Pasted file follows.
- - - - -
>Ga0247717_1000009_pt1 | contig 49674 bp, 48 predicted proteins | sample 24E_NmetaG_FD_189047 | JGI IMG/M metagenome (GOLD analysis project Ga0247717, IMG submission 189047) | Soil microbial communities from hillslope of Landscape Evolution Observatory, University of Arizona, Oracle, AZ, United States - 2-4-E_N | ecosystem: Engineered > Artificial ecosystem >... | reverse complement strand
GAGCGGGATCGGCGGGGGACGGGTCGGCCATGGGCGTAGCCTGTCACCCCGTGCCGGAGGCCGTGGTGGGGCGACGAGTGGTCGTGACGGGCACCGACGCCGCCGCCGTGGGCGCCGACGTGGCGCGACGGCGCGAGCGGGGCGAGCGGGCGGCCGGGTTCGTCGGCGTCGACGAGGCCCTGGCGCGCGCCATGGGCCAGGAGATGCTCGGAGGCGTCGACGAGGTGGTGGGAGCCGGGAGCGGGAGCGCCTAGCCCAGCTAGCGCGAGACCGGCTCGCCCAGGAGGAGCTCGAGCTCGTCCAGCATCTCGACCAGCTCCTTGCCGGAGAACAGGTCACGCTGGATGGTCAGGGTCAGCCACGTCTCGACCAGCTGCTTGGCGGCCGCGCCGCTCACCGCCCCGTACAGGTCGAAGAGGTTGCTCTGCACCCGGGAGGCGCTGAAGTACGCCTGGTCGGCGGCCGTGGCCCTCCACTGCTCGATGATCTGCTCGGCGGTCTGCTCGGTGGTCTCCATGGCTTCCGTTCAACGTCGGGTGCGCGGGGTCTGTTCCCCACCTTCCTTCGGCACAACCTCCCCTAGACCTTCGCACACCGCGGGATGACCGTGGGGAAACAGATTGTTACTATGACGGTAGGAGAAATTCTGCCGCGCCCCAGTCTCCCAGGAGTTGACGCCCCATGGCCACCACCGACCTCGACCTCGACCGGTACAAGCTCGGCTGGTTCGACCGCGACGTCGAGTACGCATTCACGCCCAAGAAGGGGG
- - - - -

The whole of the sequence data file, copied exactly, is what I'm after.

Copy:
>Ga0247717_1000009_pt1 | contig 49674 bp, 48 predicted proteins | sample 24E_NmetaG_FD_189047 | JGI IMG/M metagenome (GOLD analysis project Ga0247717, IMG submission 189047) | Soil microbial communities from hillslope of Landscape Evolution Observatory, University of Arizona, Oracle, AZ, United States - 2-4-E_N | ecosystem: Engineered > Artificial ecosystem >... | reverse complement strand
GAGCGGGATCGGCGGGGGACGGGTCGGCCATGGGCGTAGCCTGTCACCCCGTGCCGGAGGCCGTGGTGGGGCGACGAGTGGTCGTGACGGGCACCGACGCCGCCGCCGTGGGCGCCGACGTGGCGCGACGGCGCGAGCGGGGCGAGCGGGCGGCCGGGTTCGTCGGCGTCGACGAGGCCCTGGCGCGCGCCATGGGCCAGGAGATGCTCGGAGGCGTCGACGAGGTGGTGGGAGCCGGGAGCGGGAGCGCCTAGCCCAGCTAGCGCGAGACCGGCTCGCCCAGGAGGAGCTCGAGCTCGTCCAGCATCTCGACCAGCTCCTTGCCGGAGAACAGGTCACGCTGGATGGTCAGGGTCAGCCACGTCTCGACCAGCTGCTTGGCGGCCGCGCCGCTCACCGCCCCGTACAGGTCGAAGAGGTTGCTCTGCACCCGGGAGGCGCTGAAGTACGCCTGGTCGGCGGCCGTGGCCCTCCACTGCTCGATGATCTGCTCGGCGGTCTGCTCGGTGGTCTCCATGGCTTCCGTTCAACGTCGGGTGCGCGGGGTCTGTTCCCCACCTTCCTTCGGCACAACCTCCCCTAGACCTTCGCACACCGCGGGATGACCGTGGGGAAACAGATTGTTACTATGACGGTAGGAGAAATTCTGCCGCGCCCCAGTCTCCCAGGAGTTGACGCCCCATGGCCACCACCGACCTCGACCTCGACCGGTACAAGCTCGGCTGGTTCGACCGCGACGTCGAGTACGCATTCACGCCCAAGAAGGGGG